Grand Teton, Yellowstone, and Glacier National Parks are three of America’s most famous, and, in my opinion, America’s best national parks. These three national parks will be popular destinations for families looking to take a road trip this summer of 2020. We’ve taken a Grand Teton to Yellowstone to Glacier National Parks road trip many times and want to provide you with some tips and insights we’ve learned over from our experiences.
Mount Rushmore Or Glacier National Park
We also have a road trip itinerary for Yellowstone to Mount Rushmore. If you’ve never been to either Mount Rushmore or Glacier National Park and need help deciding which one to visit on a road trip, here’s my two cents.
Glacier is better if you love hiking epic mountains. Hiking Grinnel Glacier, Hidden Lake Overlook, Avalanche Lake, Gunsight Lake, and the Highline Trail in Glacier National Park are incredible. But Glacier National Park is crowded.
If you love hiking less crowded mountains, the hikes in the Big Horn mountains that we have in our Best Hikes Wyoming blog are pretty amazing and have hardly any crowds.
America The Beautiful Pass For Your Grand Teton to Yellowstone to Glacier National Parks Road Trip
Each one of these National Parks costs $35 per vehicle to enter. This fee is good for 7 consecutive days and covers all the passengers in your vehicle and is good for motorhomes as well. If you were only going to one park, this would be the way to go.
However, if you do this Grand Teton to Yellowstone to Glacier National Parks Road Trip, you are better off buying the America The Beautiful Pass which covers entrance fees at ALL national parks, national wildlife refuges, day-use fees at national forests and grasslands, and BLM areas. It’s only $80 for an entire year!
You can purchase it online but it’s easier to just buy it when you get to the entrance of your first national park.
This is a question we get all the time no matter where we go. You can spend a lot of time in each place but to get a goo feel for each of these amazing National Parks we recommend 2-3 days in each park. That doesn’t include driving days. Every person or family has different milages that they can cover. When we first started we tried to stay to no more that 200 miles a day driving.
This is a tough choice. Our favorite is Grand Teton National Park because of the powerful peaks and the tough hikes that can thin the crowds. If you are into wildlife viewing and can get up early Yellowstone has the most bang for your buck but by far the most crowded.
All three of these National Parks are extremely popular and very well marked and maintained roads. Large RV’s, trailers and fifth wheels travel to and from all of these Parks so you can expect simple and safe travel.
Tips for Yellowstone National Park
Yellowstone is huge and while the geothermal activity and large bison are something everyone should see in person at least once in their life, I have to say that visiting Yellowstone, especially in the summer, is like going to Disneyland. It’s crowded and the main attractions are far apart, which means you’ll be spending a lot of time driving and circling for parking.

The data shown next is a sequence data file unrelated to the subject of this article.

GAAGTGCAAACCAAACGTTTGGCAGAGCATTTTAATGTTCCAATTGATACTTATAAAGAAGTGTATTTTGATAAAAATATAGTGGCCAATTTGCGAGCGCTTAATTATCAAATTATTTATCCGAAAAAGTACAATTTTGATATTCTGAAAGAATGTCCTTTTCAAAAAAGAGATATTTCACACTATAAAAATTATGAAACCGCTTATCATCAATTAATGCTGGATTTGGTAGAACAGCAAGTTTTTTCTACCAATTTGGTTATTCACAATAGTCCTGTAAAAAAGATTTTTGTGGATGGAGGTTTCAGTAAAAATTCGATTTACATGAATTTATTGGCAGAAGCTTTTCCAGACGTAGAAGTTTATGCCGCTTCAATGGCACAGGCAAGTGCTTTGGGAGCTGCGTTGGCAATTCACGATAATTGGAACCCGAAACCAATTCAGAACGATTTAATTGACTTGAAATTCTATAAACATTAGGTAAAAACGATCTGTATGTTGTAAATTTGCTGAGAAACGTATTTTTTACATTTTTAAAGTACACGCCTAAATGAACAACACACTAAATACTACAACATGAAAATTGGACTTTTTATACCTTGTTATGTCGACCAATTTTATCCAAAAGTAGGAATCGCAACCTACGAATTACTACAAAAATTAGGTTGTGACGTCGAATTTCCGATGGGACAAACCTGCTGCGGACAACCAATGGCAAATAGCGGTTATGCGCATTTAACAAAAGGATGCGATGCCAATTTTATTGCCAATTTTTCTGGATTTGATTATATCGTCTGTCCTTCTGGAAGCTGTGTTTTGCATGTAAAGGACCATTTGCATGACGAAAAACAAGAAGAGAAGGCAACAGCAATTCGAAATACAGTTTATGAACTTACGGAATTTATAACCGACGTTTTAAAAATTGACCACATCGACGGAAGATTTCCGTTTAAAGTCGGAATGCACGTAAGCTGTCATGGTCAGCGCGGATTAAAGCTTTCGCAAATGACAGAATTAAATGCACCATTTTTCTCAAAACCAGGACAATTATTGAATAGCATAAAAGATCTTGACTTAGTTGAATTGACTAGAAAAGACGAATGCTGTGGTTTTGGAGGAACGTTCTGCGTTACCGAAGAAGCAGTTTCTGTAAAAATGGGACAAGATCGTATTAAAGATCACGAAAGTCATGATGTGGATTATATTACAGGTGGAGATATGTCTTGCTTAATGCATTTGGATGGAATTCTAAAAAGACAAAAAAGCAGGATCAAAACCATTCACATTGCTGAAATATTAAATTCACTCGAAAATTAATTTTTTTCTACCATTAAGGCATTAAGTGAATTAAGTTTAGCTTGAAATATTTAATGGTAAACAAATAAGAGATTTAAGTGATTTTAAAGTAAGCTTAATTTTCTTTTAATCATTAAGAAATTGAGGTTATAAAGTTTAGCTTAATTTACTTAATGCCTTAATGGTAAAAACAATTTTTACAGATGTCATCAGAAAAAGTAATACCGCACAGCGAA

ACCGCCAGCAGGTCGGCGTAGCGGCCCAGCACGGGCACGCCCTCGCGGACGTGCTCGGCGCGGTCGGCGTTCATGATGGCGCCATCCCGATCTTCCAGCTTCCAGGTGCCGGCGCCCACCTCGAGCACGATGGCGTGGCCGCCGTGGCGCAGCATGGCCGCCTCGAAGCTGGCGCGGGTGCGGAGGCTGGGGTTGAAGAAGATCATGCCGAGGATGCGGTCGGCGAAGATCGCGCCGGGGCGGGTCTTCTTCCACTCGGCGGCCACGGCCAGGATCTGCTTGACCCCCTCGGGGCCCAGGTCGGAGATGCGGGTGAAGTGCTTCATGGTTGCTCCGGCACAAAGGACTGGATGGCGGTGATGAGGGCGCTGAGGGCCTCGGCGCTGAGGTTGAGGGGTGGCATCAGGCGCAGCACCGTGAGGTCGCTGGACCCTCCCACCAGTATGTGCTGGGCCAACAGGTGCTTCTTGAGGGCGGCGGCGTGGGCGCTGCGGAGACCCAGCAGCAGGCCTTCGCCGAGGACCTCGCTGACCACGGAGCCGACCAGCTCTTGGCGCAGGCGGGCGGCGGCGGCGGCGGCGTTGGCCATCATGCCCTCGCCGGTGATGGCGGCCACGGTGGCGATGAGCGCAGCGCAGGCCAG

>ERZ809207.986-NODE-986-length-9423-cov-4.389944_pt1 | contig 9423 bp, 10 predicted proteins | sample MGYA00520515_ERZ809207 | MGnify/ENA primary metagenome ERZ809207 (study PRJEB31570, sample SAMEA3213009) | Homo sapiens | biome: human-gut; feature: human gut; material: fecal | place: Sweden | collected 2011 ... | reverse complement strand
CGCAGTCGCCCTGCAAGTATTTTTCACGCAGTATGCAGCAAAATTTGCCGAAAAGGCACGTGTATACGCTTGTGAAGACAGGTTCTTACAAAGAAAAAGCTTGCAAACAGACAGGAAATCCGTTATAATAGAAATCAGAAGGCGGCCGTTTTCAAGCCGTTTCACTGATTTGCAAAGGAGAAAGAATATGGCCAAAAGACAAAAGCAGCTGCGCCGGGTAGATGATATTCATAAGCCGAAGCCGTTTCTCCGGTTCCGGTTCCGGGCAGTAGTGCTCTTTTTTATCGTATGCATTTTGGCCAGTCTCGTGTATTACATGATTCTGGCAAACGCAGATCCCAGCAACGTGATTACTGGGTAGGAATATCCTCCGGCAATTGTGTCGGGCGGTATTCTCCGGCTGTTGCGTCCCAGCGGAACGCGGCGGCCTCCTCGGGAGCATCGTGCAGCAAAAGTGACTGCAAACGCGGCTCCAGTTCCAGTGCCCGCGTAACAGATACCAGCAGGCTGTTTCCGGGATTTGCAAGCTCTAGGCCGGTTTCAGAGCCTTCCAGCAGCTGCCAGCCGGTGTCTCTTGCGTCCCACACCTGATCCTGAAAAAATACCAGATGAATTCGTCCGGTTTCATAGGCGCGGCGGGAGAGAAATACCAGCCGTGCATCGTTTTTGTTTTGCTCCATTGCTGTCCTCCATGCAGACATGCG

If you plan ahead and get campgrounds near Madison or Canyon, then you are in a central location and can break the park up into small segments. Since we road trip pretty much year-round, I prefer to only do one day in Yellowstone at a time and have broken it into different chunks with each visit.
Having a plan when going into Yellowstone is crucial since it is so big and because you won’t have cell service once you’re in there.
This is so important! To save some time, download offline maps before going into the park. Read our blog, How to Use Your Phone as a GPS if you don’t know how to do this already. You can also print out maps of Yellowstone and Grand Teton NPs here.
No trip to Yellowstone is complete without seeing Old Faithful erupt! It’s an essential bucket list activity in Yellowstone. It’s called Old Faithful for a reason and it can be seen shooting water into the air every 94 or 68 minutes (+/- 10 minutes). You can click here to get predictions for the next eruption of Old Faithful and many other geysers in Yellowstone.
Last, while there are so many viewpoints, picnic areas, fishing areas, and short hikes in Yellowstone National Park, if you try to see them all you’ll probably be exhausted. I would aim for these 4 top attractions in Yellowstone and then add in a few others if you have time.
What you can’t miss in Yellowstone N.P.
- Old Faithful
- Grand Prismatic Spring (Midway Geyser Basin)
- Norris Geyser Basin
- Grand Canyon of Yellowstone + Lower Falls
If you aren’t looping Yellowstone and instead, are driving through only one direction, I recommend driving from the Northeast entrance, through Lamar Valley, down to Canyon, west to Norris, and then South through Madison to Grand Prismatic and Old Faithful. With this itinerary, you will skip Mammoth Hot Springs and Yellowstone Lake, which are nice to see, but not as amazing as the others.
If you have more time, check out:
- West Thumb Geyser Basin
- Mammoth Hot Springs
- Lamar Valley
Tips For Grand Teton National Park
Now, compared to Yellowstone, the Grand Tetons are way more condensed, and quite honestly, this is my preferred place to go to chill and take in the mountain vibes.